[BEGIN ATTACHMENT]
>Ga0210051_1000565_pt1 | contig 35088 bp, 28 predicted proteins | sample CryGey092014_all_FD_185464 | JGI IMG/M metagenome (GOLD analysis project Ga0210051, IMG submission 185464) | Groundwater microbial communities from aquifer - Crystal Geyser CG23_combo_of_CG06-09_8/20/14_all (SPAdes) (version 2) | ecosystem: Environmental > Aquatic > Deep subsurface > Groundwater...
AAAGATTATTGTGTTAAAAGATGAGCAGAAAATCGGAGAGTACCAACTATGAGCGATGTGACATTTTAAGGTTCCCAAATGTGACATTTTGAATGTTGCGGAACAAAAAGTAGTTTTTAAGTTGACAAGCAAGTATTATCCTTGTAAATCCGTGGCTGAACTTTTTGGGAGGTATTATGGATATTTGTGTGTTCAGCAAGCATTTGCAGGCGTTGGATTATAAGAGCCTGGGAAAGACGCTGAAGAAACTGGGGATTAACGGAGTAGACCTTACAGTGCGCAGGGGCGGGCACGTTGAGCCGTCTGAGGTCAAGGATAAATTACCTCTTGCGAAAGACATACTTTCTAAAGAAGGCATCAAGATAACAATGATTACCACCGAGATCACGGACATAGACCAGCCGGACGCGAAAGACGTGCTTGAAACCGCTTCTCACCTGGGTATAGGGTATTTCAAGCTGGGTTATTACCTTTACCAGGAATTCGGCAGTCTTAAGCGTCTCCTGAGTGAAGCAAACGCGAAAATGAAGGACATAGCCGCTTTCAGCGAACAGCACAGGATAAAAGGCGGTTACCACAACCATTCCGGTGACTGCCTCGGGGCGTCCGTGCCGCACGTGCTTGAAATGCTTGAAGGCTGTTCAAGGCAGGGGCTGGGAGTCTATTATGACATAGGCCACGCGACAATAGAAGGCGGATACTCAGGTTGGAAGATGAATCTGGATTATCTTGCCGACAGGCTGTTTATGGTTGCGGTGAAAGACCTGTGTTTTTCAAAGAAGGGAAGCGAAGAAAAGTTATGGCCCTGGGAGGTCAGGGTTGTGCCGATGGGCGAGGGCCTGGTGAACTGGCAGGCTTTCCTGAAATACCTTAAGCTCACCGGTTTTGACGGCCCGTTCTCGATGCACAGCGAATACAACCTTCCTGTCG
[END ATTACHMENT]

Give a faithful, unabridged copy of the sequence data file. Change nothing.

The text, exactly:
>Ga0210051_1000565_pt1 | contig 35088 bp, 28 predicted proteins | sample CryGey092014_all_FD_185464 | JGI IMG/M metagenome (GOLD analysis project Ga0210051, IMG submission 185464) | Groundwater microbial communities from aquifer - Crystal Geyser CG23_combo_of_CG06-09_8/20/14_all (SPAdes) (version 2) | ecosystem: Environmental > Aquatic > Deep subsurface > Groundwater...
AAAGATTATTGTGTTAAAAGATGAGCAGAAAATCGGAGAGTACCAACTATGAGCGATGTGACATTTTAAGGTTCCCAAATGTGACATTTTGAATGTTGCGGAACAAAAAGTAGTTTTTAAGTTGACAAGCAAGTATTATCCTTGTAAATCCGTGGCTGAACTTTTTGGGAGGTATTATGGATATTTGTGTGTTCAGCAAGCATTTGCAGGCGTTGGATTATAAGAGCCTGGGAAAGACGCTGAAGAAACTGGGGATTAACGGAGTAGACCTTACAGTGCGCAGGGGCGGGCACGTTGAGCCGTCTGAGGTCAAGGATAAATTACCTCTTGCGAAAGACATACTTTCTAAAGAAGGCATCAAGATAACAATGATTACCACCGAGATCACGGACATAGACCAGCCGGACGCGAAAGACGTGCTTGAAACCGCTTCTCACCTGGGTATAGGGTATTTCAAGCTGGGTTATTACCTTTACCAGGAATTCGGCAGTCTTAAGCGTCTCCTGAGTGAAGCAAACGCGAAAATGAAGGACATAGCCGCTTTCAGCGAACAGCACAGGATAAAAGGCGGTTACCACAACCATTCCGGTGACTGCCTCGGGGCGTCCGTGCCGCACGTGCTTGAAATGCTTGAAGGCTGTTCAAGGCAGGGGCTGGGAGTCTATTATGACATAGGCCACGCGACAATAGAAGGCGGATACTCAGGTTGGAAGATGAATCTGGATTATCTTGCCGACAGGCTGTTTATGGTTGCGGTGAAAGACCTGTGTTTTTCAAAGAAGGGAAGCGAAGAAAAGTTATGGCCCTGGGAGGTCAGGGTTGTGCCGATGGGCGAGGGCCTGGTGAACTGGCAGGCTTTCCTGAAATACCTTAAGCTCACCGGTTTTGACGGCCCGTTCTCGATGCACAGCGAATACAACCTTCCTGTCG